Tom Deierlein

Six Questions for Tom Deierlein.

Six Questions for Tom Deierlein Nine years ago today, Captain Tom Deierlein was shot by a sniper in a Baghdad slum. His life since that day has been a remarkable story of service, leadership and transformation.Tom will speak at next month’s Seller Forum about creating your own personal leadership philosophy.

1. You think it’s important not just to believe in a leadership philosophy but to actually write it down.  Why?

People have in their heads how they want to lead but articulating this is tricky.  When you write it down on a page or two, it causes you to really, really think through how you want to lead…to think through values, priorities, and expectations. It immediately leads to a healthy discussion about how best to work together and — critically — in times of crisis it will guide your actions.

2. You’ve been in leadership positions in both the internet ad/tech world and the military.  Is there a common thread for great leadership?

I think that leadership is leadership.  I find myself guided by the 11 principles I was taught 30 years ago when I was a 17-year-old cadet.  It might be a high school student athlete who is captain of her soccer team, a Marine leading a team in combat, or a first time manager at an ad agency. The principles are the same.  I feel it breaks down into three major areas:

  1. Values and character:  People want a leader they trust and who makes the right choices regardless of consequences.
  2. Concern for your people: Genuine concern and desire to help them be their absolute best personally and professionally.
  3. Decisions:   Willingness to make decisions –including the hard ones — and be held accountable for them.

Technically there is a fourth:  Results.  Without success the other three don’t matter.

If you lead a national or regional digital media sales organization request your invitation to the Fall Seller Forum – “Leadership is Not Optional” — or call us at 802.985.2500 for more details. Two thirds of our available spots are already taken, so save yours today.

3. Can you give a short statement that tells us the difference between leadership and management?

I guess I’m one of those people who believe management is about things (process, operations, technology) and leadership is about people.

4. They say that adversity doesn’t build character, but rather reveals it.  You were shot by a sniper in Sadr City, Iraq in 2006 and spent most of a year recovering and rebuilding at Walter Reed.  What did that experience reveal to you about Tom Deierlein?

I spent 8 months in the hospital first in recovery and then rehab.  That gave me a lot of time for reflection and self-analysis. Not that I was an ogre before, but I decided to be a better person.  I decided to be more selfless and help others. To slow down and enjoy life more – let fewer things bother me.  As a joke, I call this ‘Tom 2.0.’ Whenever I slip back into undesired behaviors or attitudes I call it ‘Tom 1.0 creeping back in.’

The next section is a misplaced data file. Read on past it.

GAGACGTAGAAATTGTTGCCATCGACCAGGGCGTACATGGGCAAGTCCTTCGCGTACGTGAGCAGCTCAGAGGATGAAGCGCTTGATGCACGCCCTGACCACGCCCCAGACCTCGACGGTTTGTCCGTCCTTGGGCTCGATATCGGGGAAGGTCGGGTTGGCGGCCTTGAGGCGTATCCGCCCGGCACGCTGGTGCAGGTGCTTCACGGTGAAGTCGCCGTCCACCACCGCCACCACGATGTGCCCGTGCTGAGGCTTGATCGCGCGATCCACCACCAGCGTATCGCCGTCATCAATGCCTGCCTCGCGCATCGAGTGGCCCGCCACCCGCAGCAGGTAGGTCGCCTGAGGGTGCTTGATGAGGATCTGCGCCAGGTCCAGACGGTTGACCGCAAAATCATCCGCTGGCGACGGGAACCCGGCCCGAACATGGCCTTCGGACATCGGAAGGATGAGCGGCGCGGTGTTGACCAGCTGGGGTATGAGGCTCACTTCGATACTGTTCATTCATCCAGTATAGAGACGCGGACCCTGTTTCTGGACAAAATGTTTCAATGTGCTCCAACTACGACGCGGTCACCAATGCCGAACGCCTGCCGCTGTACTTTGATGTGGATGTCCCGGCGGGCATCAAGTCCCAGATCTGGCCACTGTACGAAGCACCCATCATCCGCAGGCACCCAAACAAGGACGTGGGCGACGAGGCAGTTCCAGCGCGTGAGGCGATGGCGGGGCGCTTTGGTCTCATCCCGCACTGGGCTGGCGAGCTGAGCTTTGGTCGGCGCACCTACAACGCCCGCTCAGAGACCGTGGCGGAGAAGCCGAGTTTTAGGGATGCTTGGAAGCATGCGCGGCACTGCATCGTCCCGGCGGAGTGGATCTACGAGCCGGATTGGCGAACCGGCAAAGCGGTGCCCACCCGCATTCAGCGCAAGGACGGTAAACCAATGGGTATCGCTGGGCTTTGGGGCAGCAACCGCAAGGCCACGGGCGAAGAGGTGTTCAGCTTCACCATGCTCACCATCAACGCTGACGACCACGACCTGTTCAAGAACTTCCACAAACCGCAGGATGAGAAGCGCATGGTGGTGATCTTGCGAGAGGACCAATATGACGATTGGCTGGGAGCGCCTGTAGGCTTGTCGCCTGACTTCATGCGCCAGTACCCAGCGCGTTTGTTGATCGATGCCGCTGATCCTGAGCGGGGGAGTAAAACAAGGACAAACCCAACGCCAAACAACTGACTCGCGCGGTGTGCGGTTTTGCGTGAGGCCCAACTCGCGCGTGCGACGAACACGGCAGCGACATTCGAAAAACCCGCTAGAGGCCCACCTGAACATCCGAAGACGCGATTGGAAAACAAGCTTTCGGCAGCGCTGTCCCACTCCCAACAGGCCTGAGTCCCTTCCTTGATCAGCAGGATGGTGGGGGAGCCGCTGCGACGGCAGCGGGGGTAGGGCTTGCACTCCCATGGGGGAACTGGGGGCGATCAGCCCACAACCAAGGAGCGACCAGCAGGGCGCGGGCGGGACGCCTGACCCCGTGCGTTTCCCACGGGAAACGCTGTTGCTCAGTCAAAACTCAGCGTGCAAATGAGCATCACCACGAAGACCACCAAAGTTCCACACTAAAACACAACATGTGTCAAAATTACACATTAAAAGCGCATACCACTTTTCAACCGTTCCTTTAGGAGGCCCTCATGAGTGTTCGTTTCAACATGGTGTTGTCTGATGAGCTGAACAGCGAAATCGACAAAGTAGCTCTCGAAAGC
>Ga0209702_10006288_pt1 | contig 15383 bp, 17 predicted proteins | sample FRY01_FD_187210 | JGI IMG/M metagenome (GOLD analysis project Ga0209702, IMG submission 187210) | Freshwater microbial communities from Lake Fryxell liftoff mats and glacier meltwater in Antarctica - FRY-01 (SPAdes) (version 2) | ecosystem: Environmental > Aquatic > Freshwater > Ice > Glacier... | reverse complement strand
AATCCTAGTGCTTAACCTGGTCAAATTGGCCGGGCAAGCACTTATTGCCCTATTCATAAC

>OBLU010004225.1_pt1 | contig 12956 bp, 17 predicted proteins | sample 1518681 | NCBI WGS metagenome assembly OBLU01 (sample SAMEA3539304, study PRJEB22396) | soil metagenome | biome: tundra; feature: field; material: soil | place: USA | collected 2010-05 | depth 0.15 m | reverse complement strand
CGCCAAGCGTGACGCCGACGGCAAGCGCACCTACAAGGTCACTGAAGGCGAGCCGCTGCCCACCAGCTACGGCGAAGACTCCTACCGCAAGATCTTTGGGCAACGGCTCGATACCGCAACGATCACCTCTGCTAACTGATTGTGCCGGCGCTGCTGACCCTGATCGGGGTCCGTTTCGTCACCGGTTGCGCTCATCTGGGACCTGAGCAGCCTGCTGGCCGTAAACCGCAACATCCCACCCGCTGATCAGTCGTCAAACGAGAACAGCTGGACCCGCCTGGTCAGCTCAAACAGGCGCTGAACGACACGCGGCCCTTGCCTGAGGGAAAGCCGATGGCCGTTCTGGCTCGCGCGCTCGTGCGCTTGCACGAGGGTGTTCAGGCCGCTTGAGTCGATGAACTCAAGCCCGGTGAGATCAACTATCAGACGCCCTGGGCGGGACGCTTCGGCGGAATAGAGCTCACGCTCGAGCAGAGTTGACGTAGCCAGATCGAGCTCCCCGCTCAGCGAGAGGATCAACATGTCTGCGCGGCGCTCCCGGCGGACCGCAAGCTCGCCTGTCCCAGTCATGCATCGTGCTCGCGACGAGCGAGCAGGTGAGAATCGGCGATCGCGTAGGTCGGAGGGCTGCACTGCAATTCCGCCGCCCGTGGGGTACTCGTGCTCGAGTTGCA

5. Through the TD Foundation, you’ve made your story about more than your own struggles and successes.  You’ve tapped into something bigger and more important.  That seems like a good leadership lesson right there, doesn’t it?

Whenever you talk to anyone about charity and helping others I think you find they get as much out of it as those they help.  It is like fuel for the soul.  People that help others are actually happier in general.

6. Someone reading this post is struggling to unite their team and get them to perform at a whole new level.  What one piece of advice do you offer?

I just finished a great book on this topic called “The Five Dysfunctions of a Team.”  But if I were to give one piece of advice it would be to set shared goals, communicate those goals, and then publicly reward behaviors that demonstrate teamwork and cooperation to get these goals accomplished.


ServiceToday is veteran’s day and we’re using The Drift to send a message that is at once both personal and universal.  The nature of military service in our country today means that the vast majority of us and our children will spend our lives never picking up a rifle or serving on the deck of a warship.  Today is about those who have, who do and who will in the future.

I have a nephew  currently serving a tour of duty in Afghanistan, after having already served in Iraq.  I would want for Scott what we should want for all our veterans: to have our society and government equip them for life as vigorously fully as we equip them in the field.  Unfortunately — and this is not political — we are still better as a country at sending people to war than we are in bringing them home.  What the VA and other government agencies can’t accomplish is left to us.

Which brings me to a friend and a cause that I hold dear.  Tom Deierlein was an industry friend and colleague before I ever knew he had a connection to the military.  In a chain of events familiar to those of us who know Tom, he was called back to the military in 2006 to serve as a civilian affairs officer in Sadr City, a Shiite slum in Baghdad.  Immediately he began collecting toys, school supplies, vitamins…anything that would make the lives of suffering Iraqi children and families more tolerable and hopeful.  Short time later, Tom was shot by a sniper, spent most of a year in Walter Reed Army Hospital, learned to walk again, and never looked away from the mission for a second.